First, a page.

When members of the White House Press Corps found the auditorium at the Old Executive Office Building Standing Room Only and were forced to stand during the President’s remarks this afternoon, we knew it would be something other than the pre-Christmas press conference he held in the same room in 2010.
As he did earlier in the week, President Obama used the occasion to castigate Republicans in the House who have thwarted the two-month extension of the payroll tax cut. Flanked at the podium by a crowd of people from around the country whom he said would be affected by the failure of Congress to extend the payroll tax cut, the President declared he was “ready to sign the compromise [package] into law” as soon as it reaches his desk. Calling on Americans impacted by the tax cut to “bring your voices” into the debate, he went on to read moving letters from more than 30,000 who had taken the White House up at its request and written what they would give up without the money they would save from the cut.
At several points, the crowd applauded–giving the casual television viewer the impression that the overflowing audience were all people desperately in favor of the Administration’s extension.
But, as several of us who cover the President found out, that wasn’t exactly so. A number of those who were there–invited by the White House Office of Public Engagement and coming from groups ranging from the AFL-CIO to the National Committee to Preserve Social Security–came to support different causes.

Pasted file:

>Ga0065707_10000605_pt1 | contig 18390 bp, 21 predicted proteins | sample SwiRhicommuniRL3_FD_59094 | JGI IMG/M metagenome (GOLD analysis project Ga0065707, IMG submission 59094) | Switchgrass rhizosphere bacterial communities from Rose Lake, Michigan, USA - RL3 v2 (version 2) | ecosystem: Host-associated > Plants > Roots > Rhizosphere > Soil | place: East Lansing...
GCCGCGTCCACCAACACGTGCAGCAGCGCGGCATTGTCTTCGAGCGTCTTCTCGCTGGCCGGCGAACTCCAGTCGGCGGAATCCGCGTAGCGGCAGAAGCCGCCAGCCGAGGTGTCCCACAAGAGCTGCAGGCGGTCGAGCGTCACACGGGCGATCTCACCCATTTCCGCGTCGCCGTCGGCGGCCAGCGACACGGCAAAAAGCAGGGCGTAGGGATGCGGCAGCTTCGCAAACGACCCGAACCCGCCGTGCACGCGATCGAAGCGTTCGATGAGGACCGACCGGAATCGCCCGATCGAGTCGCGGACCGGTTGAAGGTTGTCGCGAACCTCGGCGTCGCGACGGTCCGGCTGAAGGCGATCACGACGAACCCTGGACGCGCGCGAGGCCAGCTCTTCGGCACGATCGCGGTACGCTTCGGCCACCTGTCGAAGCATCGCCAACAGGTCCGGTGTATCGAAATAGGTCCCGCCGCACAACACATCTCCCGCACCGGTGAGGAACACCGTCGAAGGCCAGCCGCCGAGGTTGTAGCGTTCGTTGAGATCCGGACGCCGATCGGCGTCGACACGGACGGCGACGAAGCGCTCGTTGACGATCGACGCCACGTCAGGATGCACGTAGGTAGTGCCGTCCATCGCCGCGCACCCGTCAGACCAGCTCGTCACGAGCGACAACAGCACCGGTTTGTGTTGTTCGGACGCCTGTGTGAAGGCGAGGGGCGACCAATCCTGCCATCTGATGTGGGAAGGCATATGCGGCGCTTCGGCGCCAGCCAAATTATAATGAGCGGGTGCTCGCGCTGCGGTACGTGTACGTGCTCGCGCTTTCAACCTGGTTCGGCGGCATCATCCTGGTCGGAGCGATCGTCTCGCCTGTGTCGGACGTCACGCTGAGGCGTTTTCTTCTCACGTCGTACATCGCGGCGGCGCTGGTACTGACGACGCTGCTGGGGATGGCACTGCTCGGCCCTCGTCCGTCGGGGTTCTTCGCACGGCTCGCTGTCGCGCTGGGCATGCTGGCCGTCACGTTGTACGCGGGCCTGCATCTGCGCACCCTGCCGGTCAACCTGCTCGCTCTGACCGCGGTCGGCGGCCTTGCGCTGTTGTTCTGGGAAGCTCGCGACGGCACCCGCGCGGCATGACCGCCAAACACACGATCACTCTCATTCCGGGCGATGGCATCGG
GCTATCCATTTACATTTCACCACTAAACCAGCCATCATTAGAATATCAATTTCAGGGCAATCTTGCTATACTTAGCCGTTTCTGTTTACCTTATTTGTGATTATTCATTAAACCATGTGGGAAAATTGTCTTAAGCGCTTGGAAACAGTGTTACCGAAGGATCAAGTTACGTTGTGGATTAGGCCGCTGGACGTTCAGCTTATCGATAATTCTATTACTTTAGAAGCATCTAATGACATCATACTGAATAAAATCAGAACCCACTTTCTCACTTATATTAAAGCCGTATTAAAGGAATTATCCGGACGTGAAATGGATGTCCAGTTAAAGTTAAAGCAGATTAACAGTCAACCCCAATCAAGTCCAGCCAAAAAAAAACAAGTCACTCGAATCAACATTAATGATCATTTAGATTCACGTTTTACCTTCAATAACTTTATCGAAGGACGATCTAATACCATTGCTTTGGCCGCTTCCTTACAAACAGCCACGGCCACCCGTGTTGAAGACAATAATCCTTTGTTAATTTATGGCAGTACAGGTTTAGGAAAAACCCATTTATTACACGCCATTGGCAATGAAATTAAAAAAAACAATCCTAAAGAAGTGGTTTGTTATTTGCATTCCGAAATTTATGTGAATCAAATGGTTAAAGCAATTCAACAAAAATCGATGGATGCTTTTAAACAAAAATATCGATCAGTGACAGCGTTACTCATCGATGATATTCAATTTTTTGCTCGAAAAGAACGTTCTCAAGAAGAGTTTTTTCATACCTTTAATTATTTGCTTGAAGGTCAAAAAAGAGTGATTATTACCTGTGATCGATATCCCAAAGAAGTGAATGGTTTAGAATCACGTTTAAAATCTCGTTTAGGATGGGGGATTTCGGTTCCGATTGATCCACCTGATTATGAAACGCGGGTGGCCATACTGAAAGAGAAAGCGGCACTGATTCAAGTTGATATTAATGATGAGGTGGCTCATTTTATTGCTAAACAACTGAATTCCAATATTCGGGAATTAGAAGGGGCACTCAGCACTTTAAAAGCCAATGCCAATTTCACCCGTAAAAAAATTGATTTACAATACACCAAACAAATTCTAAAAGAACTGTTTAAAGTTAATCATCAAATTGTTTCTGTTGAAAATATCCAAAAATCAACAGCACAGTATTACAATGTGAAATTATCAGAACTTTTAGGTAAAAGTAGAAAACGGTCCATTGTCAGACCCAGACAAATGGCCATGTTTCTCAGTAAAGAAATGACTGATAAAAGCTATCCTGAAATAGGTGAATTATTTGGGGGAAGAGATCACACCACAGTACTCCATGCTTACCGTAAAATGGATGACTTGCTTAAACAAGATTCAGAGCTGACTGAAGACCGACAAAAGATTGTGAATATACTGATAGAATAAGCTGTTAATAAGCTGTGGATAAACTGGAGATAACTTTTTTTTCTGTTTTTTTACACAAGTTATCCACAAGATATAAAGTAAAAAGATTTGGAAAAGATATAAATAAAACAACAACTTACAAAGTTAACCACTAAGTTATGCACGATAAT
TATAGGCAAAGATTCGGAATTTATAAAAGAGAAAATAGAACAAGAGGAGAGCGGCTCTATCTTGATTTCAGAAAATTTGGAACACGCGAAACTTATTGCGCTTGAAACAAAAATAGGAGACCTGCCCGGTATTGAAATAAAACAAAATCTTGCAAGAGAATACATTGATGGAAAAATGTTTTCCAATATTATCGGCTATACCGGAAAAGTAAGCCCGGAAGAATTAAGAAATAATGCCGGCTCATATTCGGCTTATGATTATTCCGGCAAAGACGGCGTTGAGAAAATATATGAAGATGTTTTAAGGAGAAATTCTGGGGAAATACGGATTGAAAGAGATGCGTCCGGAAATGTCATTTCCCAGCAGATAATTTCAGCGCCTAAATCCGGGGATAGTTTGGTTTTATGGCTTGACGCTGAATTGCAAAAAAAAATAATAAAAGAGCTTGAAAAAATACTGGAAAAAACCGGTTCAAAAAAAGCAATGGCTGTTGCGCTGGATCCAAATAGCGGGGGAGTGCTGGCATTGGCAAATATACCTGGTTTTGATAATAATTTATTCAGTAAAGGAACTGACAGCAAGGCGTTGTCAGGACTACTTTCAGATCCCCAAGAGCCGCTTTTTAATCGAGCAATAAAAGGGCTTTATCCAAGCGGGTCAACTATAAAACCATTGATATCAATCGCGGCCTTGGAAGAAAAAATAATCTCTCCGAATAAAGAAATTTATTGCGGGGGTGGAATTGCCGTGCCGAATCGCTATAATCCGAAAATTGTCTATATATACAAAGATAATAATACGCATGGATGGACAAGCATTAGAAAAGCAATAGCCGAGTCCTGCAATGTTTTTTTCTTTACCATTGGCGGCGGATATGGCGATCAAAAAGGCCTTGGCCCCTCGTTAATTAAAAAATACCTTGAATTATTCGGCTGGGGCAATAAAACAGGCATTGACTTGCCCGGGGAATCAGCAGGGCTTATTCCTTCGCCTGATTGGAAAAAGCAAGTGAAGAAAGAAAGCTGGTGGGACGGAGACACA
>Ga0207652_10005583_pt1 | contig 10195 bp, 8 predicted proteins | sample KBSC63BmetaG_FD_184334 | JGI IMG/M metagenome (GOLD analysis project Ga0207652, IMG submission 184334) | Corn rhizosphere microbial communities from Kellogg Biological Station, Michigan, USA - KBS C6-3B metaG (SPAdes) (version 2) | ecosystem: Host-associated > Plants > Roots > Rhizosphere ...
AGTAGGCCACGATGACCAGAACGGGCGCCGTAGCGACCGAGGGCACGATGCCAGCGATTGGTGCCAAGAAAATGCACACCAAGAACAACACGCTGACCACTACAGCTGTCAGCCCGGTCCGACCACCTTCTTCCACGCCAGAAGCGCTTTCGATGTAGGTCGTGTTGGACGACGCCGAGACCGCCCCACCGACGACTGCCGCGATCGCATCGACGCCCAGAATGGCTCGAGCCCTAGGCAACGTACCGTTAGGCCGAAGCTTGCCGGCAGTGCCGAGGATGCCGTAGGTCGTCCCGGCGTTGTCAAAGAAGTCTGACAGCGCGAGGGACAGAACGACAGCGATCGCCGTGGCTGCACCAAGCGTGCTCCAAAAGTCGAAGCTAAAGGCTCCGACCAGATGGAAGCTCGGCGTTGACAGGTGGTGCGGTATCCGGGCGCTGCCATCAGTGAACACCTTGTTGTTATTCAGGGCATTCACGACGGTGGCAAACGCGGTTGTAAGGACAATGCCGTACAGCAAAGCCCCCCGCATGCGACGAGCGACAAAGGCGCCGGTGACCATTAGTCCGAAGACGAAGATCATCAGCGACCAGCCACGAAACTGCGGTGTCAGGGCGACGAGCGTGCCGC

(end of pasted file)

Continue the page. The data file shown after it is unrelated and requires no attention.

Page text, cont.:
Ilene Stein of the Medicare Rights Center made it clear to HUMAN EVENTS that she was not there to cheer on the President for fighting for a tax cut extension, but because her organization was “concerned about the [pending] expiration of a little-known program known as Q-I.” Stein explained that the program, whose acronym stands for “Qualifying Individual” is a federal block grant “that helps low and moderate income people pay for Medicare.” Failure to enact the legislation that includes the payroll tax cut would mean failure to renew Q-I, she said.
“We’re not for the payroll tax extension–not at at all,” was the surprising answer Max Richtman, president of the National Committee to Preserve Social Security and Medicare, gave to HUMAN EVENTS when we asked about his being there. Richtman said his organization was there because if the payroll tax cut is extended, “it will mean $145 billion from Social Security over the next year and in twelve months, it will be crunch time for Social Security and we will be competing with other programs for money.”
When this reporter pointed out that the legislation in question only extended the payroll tax cut two months, he replied: “So we do this all over again in two months? Look, there’s no such thing as a temporary tax cut.”
HUMAN EVENTS did try to ask representatives of the AFL-CIO in the crowd if they agreed with their leaders that the President should change his position and give immediate support to the jobs-creating Keystone XL Pipeline–Obama’s opposition being a key reason lawmakers give for not supporting the payroll tax cut extension. But they told us to “talk to our spokesman; he’s dealing with the press.” (We could not get hold of the spokesman during the session today).
There were other groups joining the President who are urging lawmakers to enact the temporary tax cut, such as the National Employment Law Project. But the crowd today at the Old Executive Office Building was not unanimous in its support of the measure that now dominates talk at both ends of Pennsylvania Avenue.